What’s Next for Growing Your Business? 5 Tips for Entrepreneurs with Disabilities

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It’s not easy to start a business, let alone as someone who lives with a disability. Yet if you’ve taken those first few steps, you’ve also taken stock of the benefits. Entrepreneurship means freedom from stifling corporate structure and its accompanying hostilities. It means you can take a full audit of your needs and talents—and create a plan to maximize what you can offer the world. Though you’ll face a multitude of challenges, sustainable success is more than possible. What's more, you can leverage many resources and reliable techniques to shift the odds in your favor. Here are 5 tips for you to grow your business as a disabled entrepreneur.

Keep your business home-based

If your disability is physical, mobility barriers can be arduous when you have to travel to your workstation daily. It might be worth it, then, to keep your business remote, especially as an entrepreneur who has more control over where they locate their business.

If you offer products, consider selling them on a third-party website like Etsy or Shopify, or even make your own e-commerce website. You can also opt to open a business where it's easy to offer your services remotely, such as virtual assistance, translation services, or consulting.

Get support from disability entrepreneurship organizations

Disabled business owners confront a unique host of hurdles. For example, you may find it challenging to procure funding if investors lack confidence in your capabilities. Fortunately, you’re not alone. Entrepreneurs who face similar struggles have long banded together in disability entrepreneurship organizations to provide support, and you can take full advantage of this.

To find what might best suit you, examine three categories: business necessities, your disability’s specific needs, and location. If you require funding, for example, the Accion Opportunity Fund can loan your small business up to $100,000. You can also explore local government grant options. If you qualify, your state Department of Vocational Rehabilitation can help pay for things you need to become and remain self-employed, including accessible vehicle modifications, home office equipment, assistive technology, and more.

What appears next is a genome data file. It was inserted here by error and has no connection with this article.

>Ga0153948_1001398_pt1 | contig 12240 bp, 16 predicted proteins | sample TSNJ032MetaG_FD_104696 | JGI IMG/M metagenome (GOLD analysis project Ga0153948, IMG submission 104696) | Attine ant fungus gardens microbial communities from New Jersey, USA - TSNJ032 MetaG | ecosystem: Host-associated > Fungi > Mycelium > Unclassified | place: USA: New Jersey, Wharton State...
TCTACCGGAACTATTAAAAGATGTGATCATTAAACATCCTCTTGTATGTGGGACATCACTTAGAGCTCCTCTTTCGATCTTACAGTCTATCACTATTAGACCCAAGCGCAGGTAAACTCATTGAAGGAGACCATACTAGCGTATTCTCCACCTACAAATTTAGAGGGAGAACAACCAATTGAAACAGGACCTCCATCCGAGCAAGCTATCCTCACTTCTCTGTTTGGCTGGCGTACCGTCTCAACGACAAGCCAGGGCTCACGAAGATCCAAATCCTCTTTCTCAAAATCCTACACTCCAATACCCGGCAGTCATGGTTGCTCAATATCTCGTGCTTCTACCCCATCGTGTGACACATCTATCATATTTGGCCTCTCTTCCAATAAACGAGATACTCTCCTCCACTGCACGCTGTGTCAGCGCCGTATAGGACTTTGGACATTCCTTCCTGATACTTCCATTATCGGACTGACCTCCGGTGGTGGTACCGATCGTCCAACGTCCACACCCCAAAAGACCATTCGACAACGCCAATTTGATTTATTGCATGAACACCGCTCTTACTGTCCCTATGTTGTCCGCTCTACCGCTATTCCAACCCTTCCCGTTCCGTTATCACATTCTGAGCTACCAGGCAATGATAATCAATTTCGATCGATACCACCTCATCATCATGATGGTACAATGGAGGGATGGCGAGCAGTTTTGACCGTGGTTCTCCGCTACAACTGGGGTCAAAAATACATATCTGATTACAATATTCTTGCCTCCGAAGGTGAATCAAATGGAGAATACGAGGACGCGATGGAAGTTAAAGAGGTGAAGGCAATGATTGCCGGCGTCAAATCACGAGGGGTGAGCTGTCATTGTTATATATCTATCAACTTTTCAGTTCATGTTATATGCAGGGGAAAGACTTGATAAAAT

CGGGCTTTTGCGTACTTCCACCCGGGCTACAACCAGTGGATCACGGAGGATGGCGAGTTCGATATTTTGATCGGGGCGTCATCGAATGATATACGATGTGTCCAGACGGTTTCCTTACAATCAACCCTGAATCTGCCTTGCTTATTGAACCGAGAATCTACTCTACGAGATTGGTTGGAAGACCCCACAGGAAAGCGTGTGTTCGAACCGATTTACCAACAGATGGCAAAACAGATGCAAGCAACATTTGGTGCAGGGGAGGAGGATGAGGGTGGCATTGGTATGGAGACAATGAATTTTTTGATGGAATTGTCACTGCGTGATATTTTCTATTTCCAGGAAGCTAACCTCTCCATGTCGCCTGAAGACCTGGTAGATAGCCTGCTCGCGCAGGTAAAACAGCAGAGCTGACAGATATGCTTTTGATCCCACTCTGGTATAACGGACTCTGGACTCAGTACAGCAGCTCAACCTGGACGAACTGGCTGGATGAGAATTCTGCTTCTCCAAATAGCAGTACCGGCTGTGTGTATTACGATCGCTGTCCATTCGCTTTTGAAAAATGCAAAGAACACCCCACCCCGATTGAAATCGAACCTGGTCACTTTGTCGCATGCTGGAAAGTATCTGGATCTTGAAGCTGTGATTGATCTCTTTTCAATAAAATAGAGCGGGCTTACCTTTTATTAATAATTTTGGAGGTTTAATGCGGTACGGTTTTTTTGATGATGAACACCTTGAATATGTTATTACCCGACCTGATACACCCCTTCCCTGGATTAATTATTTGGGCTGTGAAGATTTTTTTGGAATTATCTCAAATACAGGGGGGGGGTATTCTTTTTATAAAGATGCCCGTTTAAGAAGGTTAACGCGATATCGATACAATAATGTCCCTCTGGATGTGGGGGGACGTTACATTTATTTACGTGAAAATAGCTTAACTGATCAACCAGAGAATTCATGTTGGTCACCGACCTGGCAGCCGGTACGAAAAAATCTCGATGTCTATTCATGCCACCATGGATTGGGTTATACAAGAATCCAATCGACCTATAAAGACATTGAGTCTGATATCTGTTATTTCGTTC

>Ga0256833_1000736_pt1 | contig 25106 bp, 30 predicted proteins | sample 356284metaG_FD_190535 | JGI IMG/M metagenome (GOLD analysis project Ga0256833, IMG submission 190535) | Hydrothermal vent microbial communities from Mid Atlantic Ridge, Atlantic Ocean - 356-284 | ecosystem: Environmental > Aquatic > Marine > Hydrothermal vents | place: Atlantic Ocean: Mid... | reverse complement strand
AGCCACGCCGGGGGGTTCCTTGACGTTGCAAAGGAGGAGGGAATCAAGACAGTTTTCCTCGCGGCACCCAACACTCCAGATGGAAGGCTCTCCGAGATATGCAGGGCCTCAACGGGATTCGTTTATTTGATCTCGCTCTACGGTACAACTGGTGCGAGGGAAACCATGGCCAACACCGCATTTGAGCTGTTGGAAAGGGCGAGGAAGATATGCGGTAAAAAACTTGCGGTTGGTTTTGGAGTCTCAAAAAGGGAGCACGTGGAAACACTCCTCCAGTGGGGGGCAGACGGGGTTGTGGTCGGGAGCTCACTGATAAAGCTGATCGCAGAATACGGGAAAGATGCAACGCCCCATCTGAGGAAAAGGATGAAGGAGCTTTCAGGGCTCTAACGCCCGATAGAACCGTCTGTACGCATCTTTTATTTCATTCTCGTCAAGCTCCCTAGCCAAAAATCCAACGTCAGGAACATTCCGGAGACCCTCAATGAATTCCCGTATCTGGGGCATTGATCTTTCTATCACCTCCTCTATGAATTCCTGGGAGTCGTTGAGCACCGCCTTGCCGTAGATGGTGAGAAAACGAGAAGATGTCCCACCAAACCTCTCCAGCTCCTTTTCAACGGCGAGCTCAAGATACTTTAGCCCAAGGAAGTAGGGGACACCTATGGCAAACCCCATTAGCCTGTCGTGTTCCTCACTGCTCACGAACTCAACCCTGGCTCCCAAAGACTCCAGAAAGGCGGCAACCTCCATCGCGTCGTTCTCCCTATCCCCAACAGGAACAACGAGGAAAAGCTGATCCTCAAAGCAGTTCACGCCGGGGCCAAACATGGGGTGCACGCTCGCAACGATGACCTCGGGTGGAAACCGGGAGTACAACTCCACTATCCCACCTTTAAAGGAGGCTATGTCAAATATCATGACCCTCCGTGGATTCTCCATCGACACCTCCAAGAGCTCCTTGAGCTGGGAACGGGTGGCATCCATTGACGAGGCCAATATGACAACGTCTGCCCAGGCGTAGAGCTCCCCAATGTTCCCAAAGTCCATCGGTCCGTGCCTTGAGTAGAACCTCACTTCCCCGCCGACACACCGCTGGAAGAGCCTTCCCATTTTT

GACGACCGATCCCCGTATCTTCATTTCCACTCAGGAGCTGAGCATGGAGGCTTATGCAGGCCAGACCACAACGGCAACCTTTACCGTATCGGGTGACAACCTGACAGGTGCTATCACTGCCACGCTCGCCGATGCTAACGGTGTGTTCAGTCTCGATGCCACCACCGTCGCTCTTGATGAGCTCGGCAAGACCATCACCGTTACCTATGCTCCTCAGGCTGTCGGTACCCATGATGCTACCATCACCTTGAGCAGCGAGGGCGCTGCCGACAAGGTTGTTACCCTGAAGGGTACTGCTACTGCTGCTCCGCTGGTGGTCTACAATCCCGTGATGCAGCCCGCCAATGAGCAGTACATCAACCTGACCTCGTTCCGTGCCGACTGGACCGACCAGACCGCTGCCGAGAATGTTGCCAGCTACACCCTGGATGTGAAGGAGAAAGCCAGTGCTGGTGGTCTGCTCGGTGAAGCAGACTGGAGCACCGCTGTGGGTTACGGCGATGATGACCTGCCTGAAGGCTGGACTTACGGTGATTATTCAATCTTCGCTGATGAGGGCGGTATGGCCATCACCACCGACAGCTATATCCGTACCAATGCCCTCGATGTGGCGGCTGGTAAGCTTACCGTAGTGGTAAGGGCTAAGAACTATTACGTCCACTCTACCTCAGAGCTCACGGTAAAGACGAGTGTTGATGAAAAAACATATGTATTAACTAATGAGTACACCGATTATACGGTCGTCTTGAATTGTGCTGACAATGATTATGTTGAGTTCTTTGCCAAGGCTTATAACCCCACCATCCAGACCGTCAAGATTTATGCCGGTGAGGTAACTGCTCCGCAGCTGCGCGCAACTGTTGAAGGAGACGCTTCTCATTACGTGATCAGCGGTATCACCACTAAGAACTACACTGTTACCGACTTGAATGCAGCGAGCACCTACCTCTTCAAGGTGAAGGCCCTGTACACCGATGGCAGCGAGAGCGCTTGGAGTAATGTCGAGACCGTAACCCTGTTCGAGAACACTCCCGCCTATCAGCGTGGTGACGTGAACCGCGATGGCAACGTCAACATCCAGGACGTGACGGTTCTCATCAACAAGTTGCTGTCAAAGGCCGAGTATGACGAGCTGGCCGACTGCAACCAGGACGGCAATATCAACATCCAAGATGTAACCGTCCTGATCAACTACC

If you’re blind and wish to work with those who understand your struggles, you can go to the Independent Visually Impaired Entrepreneurs affiliate, which aims to broaden opportunities for visually impaired entrepreneurs. You can also connect with fellow disabled business owners at 2Gether International.

Expand your team to cover essential tasks

Collaboration is the key to success. You’ll want to delegate tasks effectively between yourself and your staff, as it will allow you to attend to your needs while concentrating on specific issues that require your authorization or supervision. Define the work that needs to be done and ensure you hire the right professional to take that load off you.

Two roles you can look at are administrative assistants and marketing managers. The job description of an administrative assistant entails duties such as managing your accounts, filing information, and coordinating travel and event logistics. Meanwhile, the marketing manager conducts and assesses marketing research and launches promotional campaigns. Filling these roles can make running daily operations and promoting your business much less challenging than doing so on your own, especially if your disability prevents you from accomplishing these tasks effectively.

Build your brand

In 2020, CEO Martyn Sibley launched Purple Goat, an influencer agency that showcases the talents of disabled creators. He was met with resounding success—but it wasn’t always that way. Sibley was born with spinal muscular atrophy. For over a decade, corporations didn’t take him seriously. What changed? His ability to articulate how his expertise and advocacies could help businesses thrive. In other words: marketing.

Don’t underestimate the power of a potent communication strategy. Identify the right platform to reach your target audience, whether it be LinkedIn or Facebook, and deliver your message in a personalized and consistent manner relevant to your customers. You might also want to consider affiliate marketing, which involves partnering with an influencer who can recommend your products or services. This way, you have an additional low-effort and powerful method to monetize your traffic and reach audiences. You can also hire disabled influencers to further help the community.

Prioritize self-care

You are your own best asset. While running your own business gives you autonomy and feels wonderfully empowering, don’t push yourself further than what you know you can handle. Being disabled means that sometimes, your body will run on irregular or inconvenient patterns. It's important to respect and work around it rather than against it.

To do this, be sure to have clear, flexible work structures in place. Prioritize healthy eating and any medication you have to take in your routine. Schedule time for different kinds of rest like meditating or exercising, and have a clear endpoint for your work day. This will help you manage your condition and keep running your business sustainably.

Being a disabled entrepreneur is difficult but also extremely rewarding. If you keep these tips in mind and maintain your work-life balance, you’ll be well on your way toward growth and success.

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I'm Alice and I live with a dizzying assortment of invisible disabilities, including ADHD and fibromyalgia. I write to raise awareness and end the stigma surrounding mental and chronic illnesses of all kinds. 

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